I’ve been a fan of Ann Cleeves’s Shetland series for many years now and the TV adaptation is a viewing must for me. I love the sense of place she creates, the history of the islands woven into the stories and of course Jimmy Perez, the tragic widower wedded to his work. I also love his relationship with Duncan, and the two dads working together to bring up their daughter. I watched Vera on TV before reading any of the novels so now she is inextricably linked with Brenda Blethyn. Yet again, on reading, it is the landscape that’s the star of the show. I think, after reading this first novel in her new series, North Devon will always be the territory of Matthew Venn.
The long call is part of a seagull’s repertoire and is usually associated with warning and aggression; ‘the sound naturalists named the long call, the cry which always sounded to him like an inarticulate howl of pain’. DI Matthew Venn is a local boy, now working for Barnstaple CID. He picks up his first murder enquiry when a body is found on the sands. The man, who looks to be in his forties, has been stabbed. There is nothing to identify him, except a tattoo of an albatross on his neck. Immediately, my mind went to Coleridge and the Ancient Mariner, a man who is cursed after he kills an albatross. The tattoo hints at a heavy burden and the need for a constant reminder. The victim turns out to be a man called Simon Walden, who once killed a child when drunk driving, and lost everything in his life. Depressed and suffering from alcoholism, Simon had been working as a seasonal chef in a local hotel. As Matthew starts to investigate, the links between the case and his personal life start to emerge. At what point should he step back from the case?
Venn is an interesting character. He is very quiet and thoughtful. His upbringing was in the strict religious environment of the Barum Brethren. Having rejected this strict evangelical faith, he found himself ostracised by both the congregation and his parents. We meet him just as he’s grieving for his father, filled with guilt and regret for not being able to see him before he died. His husband Jonathon is supportive though and has settled with him in the area after finding a job as head of the The Woodyard – a community venture focused on the arts for people with learning disabilities and their families. Unfortunately, connections between The Woodyard and the murder case start to surface. Walden was living with two workers from the hub, Caroline Preece, charity worker and daughter of the local vicar rents out rooms in her home. Along with current lodger and art therapist, Gaby Henry, Chrissie decides to take a chance on Walden when she finds out he is homeless. Another connection comes in the form of a young woman with learning disabilities who talked to Walden on the bus each morning on her way to The Woodyard. Her father is alarmed to find out this stranger has befriended his daughter, and suspects an ulterior motive. What could possibly be the connection between them?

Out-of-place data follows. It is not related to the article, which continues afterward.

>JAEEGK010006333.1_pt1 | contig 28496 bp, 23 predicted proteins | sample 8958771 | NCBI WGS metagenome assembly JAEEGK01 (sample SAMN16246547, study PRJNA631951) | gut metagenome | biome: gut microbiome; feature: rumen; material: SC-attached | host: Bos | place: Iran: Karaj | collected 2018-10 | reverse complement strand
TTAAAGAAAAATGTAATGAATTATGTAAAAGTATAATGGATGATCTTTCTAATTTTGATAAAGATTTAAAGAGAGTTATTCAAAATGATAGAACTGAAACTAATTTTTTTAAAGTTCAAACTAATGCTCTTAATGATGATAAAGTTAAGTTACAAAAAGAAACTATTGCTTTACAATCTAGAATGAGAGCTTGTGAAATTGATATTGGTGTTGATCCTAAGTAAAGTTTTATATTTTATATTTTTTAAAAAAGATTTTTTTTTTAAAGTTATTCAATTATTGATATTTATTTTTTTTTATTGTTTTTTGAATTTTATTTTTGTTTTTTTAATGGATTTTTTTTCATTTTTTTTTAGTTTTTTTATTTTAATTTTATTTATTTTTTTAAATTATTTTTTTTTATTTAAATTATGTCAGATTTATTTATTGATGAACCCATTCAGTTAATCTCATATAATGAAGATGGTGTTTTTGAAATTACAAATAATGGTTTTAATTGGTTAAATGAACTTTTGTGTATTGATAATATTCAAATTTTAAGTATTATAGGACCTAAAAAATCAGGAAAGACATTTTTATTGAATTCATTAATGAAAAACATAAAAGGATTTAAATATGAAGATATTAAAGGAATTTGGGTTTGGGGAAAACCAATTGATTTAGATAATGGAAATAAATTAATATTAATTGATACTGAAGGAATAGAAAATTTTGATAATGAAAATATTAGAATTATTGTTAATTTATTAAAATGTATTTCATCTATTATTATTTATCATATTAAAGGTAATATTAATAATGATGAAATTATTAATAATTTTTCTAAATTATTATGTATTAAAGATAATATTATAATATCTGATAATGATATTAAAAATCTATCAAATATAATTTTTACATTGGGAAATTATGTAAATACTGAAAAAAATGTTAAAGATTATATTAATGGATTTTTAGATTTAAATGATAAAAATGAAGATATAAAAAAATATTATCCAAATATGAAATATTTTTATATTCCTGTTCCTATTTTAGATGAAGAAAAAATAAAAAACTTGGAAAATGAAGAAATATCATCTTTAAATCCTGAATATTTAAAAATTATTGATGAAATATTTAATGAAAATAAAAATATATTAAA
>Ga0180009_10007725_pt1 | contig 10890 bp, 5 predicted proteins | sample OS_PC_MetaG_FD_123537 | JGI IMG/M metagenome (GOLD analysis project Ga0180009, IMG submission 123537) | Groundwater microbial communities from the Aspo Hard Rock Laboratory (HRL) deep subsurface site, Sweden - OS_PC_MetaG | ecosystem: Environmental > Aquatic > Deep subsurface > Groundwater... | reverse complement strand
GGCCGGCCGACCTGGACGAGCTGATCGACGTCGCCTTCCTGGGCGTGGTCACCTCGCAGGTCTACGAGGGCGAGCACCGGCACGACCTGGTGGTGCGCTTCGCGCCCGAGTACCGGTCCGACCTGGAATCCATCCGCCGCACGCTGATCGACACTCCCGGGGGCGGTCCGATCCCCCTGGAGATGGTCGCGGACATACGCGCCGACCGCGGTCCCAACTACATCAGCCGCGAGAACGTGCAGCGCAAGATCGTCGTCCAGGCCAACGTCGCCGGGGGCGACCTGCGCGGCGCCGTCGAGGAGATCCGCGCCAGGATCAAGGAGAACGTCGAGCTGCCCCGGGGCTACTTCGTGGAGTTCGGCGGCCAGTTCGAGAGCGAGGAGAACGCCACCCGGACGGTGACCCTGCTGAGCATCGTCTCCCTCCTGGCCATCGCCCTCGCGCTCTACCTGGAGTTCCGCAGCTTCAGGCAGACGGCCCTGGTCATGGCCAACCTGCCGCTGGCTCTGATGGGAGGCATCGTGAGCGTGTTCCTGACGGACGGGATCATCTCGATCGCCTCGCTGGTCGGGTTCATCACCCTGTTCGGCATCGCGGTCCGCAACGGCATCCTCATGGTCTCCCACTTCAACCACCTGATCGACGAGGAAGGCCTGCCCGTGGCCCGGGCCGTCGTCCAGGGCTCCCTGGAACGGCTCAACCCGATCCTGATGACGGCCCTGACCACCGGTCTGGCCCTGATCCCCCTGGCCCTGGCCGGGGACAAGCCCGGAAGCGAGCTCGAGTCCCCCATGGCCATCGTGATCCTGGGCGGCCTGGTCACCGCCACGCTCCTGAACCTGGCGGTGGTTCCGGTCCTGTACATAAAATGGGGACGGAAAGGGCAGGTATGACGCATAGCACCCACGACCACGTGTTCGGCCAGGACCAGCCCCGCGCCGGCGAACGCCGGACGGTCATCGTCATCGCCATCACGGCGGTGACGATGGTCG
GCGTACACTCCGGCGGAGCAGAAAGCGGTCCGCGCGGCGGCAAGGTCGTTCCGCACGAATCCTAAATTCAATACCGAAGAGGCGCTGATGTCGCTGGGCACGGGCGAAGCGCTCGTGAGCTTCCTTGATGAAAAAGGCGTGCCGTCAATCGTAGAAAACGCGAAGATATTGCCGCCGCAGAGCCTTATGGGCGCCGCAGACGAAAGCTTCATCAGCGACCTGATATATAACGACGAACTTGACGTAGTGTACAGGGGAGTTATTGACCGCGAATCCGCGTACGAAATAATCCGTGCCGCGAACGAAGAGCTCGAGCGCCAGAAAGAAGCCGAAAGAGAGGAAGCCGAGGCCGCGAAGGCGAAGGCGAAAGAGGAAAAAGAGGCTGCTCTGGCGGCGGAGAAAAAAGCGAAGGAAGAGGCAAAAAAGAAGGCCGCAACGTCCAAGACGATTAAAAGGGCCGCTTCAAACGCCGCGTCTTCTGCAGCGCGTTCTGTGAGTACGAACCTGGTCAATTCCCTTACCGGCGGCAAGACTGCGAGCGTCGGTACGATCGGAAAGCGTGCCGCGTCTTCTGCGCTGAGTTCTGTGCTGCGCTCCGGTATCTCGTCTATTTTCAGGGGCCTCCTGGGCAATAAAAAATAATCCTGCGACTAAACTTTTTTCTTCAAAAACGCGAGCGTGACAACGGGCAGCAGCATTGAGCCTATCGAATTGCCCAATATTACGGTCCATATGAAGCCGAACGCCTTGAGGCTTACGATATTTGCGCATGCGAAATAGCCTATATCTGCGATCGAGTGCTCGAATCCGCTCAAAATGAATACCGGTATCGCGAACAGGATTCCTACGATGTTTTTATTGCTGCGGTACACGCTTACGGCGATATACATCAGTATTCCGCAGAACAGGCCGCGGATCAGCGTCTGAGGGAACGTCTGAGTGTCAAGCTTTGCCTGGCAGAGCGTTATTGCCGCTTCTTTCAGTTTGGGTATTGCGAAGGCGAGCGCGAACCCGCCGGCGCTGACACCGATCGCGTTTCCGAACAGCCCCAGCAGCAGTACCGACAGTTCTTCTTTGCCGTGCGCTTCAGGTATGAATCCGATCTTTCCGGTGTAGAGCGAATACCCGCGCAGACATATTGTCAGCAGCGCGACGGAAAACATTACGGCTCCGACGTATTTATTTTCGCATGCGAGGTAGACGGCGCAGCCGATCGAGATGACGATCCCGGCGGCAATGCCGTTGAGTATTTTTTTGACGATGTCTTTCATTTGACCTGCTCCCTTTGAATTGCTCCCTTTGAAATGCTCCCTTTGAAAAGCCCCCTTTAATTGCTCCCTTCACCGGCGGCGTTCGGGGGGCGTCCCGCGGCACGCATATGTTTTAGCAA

Venn is constantly treading a fine line ethically with this case. His local knowledge and insider information on the Brethren are making a big difference to the case. However, his personal links to the day centre, and particularly his husband’s role as Manager could jeopardise any future legal case should it come to court. He is ably assisted by DS Jen Rafferty though, who works very instinctively and with great empathy. She has left an abusive relationship in Liverpool to lose herself somewhere more rural and I think her own troubles have given her great empathy and insight. I felt this book was very much about establishing these characters for the future, and that created a relatively slower pace to the novel. I enjoyed how the variety of characters allowed Cleeves to explore societal assumptions and prejudices people have about same sex relationships and people with learning disabilities.
The location, as always, is a character in its own right. The community is nestled where two rivers, the Taw and Torridge, meet at the coast. It’s the perfect place for people who want to escape the rat race, for artists attracted by local scenery and wildlife, for tourists and for those wanting to disappear. Towards the end of the novel, as the suspense begins to build and those threads start to come together, the pace picks up and I found myself more engaged. I think this bodes well for the future novels in the series now these characters are established. I’m looking forward to seeing more of the complicated, but intelligent Matthew Venn (although I will always love Jimmy Perez). I also look forward to seeing more of his relationship with Jonathon because I think their differences – Matthew always smart in a suit and Jonathon in shorts and sandals whatever the weather – could create opportunities for the both drama and humour. Cleeves has another hit on her hands and since it’s already been optioned for a TV series I’m already mentally trying to cast the characters.